Connetquot football, Saturday, October 22, 2022 at Huntington High School.

Connetquot football, Saturday, October 22, 2022 at Huntington High School. Credit: George A Faella

ALBANY — An appellate court has ruled against an upstate school district’s effort to oppose a state mandate to end the use of Native American mascots, nicknames and images in a case that a legal analyst said damages similar legal challenges by four school districts on Long Island.

The state Appellate Division panel of judges on Thursday dismissed a lawsuit by the Cambridge Central School District that has roiled the community and its school board. The local board argued the state was violating free speech and the local rule of schools.

In response to Thursday’s decision, the school district abandoned its effort, planning to seek a new mascot and nickname beginning in January.

The appellate decision exposes the weakness in the arguments of several school districts around the state that sued to keep their decades-old mascots, names and other Native American imagery, said Vincent Bonventre, a distinguished professor of law at Albany Law School.

On Long Island, four similar lawsuits are pending. They were filed by the Massapequa, Connetquot and Amityville school districts. Wantagh and Wyandanch school districts jointly filed a single lawsuit.

“The fact of the matter is that the state of New York, which is responsible for the school districts, gets to decide what New York state wants to say and what New York state doesn’t want to say,” Bonventre told Newsday.

That position is backed by a U.S. Supreme Court decision known as the “government speech doctrine,” Bonventre said.

“There is not going to be a free-speech issue,” he said. “When these schools have an indigenous peoples mascot, that is New York state endorsing it.”

As with many of the school districts that sued, the Cambridge district had used Native American imagery since the 1950s. The district's nickname is Indians.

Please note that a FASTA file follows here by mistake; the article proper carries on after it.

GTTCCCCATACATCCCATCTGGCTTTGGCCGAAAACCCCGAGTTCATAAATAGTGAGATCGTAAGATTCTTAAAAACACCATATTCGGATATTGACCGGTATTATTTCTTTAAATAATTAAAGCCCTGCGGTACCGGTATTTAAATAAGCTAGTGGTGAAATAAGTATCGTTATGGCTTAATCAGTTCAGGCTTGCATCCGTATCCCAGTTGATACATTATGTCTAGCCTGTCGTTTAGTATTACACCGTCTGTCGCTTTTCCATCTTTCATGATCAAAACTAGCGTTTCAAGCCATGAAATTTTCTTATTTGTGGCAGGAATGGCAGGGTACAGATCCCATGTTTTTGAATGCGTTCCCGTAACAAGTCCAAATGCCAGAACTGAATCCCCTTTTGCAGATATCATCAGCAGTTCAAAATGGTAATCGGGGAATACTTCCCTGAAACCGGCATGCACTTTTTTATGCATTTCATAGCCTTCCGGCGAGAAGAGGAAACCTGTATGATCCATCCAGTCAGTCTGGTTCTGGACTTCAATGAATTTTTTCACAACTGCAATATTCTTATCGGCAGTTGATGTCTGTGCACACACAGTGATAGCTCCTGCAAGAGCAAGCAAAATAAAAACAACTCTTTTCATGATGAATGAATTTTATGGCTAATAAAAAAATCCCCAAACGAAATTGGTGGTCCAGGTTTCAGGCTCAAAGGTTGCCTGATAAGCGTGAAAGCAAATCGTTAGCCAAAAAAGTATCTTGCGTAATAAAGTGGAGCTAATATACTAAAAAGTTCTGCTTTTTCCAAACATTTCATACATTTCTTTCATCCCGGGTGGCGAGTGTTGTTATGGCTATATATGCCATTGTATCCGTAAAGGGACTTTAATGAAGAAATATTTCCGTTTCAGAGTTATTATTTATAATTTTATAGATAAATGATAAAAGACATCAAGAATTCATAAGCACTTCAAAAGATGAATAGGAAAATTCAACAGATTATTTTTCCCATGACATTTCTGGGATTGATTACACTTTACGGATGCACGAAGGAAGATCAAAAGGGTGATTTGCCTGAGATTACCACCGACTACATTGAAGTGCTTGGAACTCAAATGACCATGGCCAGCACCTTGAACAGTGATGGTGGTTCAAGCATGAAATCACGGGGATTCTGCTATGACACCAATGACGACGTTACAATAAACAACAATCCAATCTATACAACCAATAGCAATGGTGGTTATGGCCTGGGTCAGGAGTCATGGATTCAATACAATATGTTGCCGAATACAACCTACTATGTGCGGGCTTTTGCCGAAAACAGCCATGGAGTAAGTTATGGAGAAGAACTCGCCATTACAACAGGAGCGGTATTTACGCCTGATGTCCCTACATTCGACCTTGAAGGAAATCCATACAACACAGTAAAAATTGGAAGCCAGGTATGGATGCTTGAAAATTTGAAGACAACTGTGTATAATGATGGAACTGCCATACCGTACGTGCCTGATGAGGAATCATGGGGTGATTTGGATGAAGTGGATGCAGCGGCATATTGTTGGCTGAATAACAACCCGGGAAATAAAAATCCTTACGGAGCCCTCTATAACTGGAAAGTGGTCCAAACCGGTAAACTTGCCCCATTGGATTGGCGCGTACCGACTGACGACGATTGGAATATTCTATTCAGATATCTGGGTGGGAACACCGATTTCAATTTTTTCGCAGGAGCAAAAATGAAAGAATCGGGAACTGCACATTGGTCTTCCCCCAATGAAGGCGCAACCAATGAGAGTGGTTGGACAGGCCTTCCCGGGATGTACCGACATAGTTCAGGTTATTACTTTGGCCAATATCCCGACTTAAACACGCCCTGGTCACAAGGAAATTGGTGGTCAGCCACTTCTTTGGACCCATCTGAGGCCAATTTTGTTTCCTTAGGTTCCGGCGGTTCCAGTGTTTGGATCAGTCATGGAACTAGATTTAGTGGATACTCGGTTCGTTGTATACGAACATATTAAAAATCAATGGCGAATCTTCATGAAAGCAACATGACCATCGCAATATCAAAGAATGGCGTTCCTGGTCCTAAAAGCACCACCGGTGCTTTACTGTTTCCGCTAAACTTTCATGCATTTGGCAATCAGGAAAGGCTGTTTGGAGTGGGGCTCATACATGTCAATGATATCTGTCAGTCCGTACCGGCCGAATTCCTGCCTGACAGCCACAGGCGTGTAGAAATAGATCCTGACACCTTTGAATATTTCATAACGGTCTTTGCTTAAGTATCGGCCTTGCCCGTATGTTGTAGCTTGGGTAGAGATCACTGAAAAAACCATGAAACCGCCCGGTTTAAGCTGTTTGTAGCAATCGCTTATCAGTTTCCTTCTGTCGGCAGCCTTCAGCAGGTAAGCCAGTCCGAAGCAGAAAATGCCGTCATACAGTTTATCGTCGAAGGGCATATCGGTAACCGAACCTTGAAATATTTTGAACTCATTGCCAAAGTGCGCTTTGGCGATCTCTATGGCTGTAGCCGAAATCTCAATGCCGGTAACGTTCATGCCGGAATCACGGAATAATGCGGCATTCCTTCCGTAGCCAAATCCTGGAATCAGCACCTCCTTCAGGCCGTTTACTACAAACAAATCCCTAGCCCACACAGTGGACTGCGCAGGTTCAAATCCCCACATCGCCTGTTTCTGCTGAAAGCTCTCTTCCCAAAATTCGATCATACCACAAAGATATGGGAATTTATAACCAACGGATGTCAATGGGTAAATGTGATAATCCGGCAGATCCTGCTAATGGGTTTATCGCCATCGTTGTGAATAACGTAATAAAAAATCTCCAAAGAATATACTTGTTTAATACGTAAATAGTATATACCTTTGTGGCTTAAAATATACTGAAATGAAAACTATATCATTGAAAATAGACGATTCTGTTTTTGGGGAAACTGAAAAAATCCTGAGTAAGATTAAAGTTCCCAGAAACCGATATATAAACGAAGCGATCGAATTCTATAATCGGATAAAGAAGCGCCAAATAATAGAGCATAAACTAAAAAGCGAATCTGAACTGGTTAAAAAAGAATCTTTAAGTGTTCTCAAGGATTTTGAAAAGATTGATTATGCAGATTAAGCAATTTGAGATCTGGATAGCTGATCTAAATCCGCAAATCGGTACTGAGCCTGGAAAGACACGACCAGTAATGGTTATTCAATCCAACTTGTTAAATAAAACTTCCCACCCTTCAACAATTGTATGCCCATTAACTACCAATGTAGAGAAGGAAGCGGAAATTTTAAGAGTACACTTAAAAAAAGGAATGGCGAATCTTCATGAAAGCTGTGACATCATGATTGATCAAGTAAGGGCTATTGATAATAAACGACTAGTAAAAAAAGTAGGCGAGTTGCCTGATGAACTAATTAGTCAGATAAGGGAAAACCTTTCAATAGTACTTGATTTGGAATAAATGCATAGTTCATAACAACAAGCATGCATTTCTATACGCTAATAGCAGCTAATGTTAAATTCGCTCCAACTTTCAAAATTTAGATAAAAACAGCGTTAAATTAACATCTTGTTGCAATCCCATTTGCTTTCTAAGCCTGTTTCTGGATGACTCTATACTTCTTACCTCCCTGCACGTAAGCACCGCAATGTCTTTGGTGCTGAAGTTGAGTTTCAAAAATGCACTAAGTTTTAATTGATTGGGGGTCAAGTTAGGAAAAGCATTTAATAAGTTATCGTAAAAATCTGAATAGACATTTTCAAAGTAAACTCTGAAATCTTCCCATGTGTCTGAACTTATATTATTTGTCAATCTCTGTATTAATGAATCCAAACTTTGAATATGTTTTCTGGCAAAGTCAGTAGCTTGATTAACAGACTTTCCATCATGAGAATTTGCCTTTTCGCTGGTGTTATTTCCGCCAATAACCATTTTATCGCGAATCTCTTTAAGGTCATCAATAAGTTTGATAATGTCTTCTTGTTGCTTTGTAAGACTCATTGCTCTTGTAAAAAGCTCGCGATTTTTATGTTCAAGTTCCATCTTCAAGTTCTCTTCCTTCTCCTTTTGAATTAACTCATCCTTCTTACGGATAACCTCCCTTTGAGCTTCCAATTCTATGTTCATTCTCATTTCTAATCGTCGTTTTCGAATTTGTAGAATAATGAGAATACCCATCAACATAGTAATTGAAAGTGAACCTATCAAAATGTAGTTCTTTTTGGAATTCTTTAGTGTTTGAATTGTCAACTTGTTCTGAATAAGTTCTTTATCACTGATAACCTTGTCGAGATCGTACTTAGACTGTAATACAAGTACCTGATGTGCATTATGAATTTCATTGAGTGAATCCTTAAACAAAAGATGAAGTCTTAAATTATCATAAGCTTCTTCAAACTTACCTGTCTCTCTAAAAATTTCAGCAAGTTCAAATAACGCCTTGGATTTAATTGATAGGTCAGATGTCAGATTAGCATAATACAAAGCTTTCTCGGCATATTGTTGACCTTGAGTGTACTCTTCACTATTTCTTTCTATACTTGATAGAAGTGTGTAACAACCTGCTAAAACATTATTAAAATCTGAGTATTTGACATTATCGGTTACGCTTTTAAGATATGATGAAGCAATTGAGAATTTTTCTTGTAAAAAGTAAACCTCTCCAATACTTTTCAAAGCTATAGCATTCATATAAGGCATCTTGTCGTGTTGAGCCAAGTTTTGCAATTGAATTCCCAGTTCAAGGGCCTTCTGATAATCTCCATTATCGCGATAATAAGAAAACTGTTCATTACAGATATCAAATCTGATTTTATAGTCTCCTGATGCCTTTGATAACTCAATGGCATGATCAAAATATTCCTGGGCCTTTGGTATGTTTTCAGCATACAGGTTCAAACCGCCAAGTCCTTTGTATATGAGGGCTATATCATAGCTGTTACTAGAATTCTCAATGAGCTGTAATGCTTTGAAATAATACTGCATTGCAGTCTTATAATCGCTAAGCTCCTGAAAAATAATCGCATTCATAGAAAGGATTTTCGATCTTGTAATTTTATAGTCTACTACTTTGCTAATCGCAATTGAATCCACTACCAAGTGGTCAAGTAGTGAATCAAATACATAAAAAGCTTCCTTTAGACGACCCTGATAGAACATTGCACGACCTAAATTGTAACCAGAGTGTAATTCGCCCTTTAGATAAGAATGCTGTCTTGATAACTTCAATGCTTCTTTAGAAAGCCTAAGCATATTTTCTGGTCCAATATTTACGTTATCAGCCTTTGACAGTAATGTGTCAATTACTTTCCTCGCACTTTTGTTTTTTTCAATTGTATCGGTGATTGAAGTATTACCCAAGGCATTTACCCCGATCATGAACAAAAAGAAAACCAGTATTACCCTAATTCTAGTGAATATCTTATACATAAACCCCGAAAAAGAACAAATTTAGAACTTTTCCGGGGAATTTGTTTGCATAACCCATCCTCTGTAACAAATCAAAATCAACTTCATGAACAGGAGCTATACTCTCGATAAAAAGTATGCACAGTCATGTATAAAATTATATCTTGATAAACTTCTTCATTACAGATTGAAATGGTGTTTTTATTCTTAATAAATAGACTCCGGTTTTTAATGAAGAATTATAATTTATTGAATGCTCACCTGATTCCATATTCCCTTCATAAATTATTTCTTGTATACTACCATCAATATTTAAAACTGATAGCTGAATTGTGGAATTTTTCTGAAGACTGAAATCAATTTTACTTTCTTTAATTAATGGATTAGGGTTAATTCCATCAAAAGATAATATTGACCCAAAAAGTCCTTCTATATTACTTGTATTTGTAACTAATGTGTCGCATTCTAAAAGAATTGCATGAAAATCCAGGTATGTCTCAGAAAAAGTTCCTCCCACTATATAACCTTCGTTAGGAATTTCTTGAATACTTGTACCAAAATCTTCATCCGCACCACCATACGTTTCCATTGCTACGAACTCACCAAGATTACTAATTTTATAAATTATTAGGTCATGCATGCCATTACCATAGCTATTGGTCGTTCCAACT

“The Board of Education exhausted all avenues in relation to the mascot issue,” the district said. “The Board is now committed to moving forward in adopting a new mascot.”

The Cambridge school district had sued after the state Board of Regents in 2021 issued guidance to school boards to discuss with their communities the way that Native American imagery causes “pain, however, unintentionally inflicted.”  The district lost in a lower court and appealed to the Appellate Division.

Earlier this year, the state education commissioner flatly prohibited all school districts from using Native American imagery. The appellate judges unanimously agreed that Cambridge’s appeal is moot because of that decision.

The state Education Department cited anti-bullying and anti-discrimination laws in its argument. That decision requires all school districts to end use of Native American mascots, imagery, team names and logos by the end of the 2024-25 school year.

Thirteen school districts on Long Island that used Native American imagery to represent the schools were affected by the ban, which threatened the loss of state funding and removal of school officers.

Amityville, the last district to sue, filed last month, asserting it had already spent $1 million on rebranding that retired Native American imagery but kept a version of its “Warriors” logo. Massapequa, which uses the “Chiefs” nickname, was the first district to sue the state over the law, arguing in a September filing that the department had violated the First Amendment and exceeded its authority and due process.

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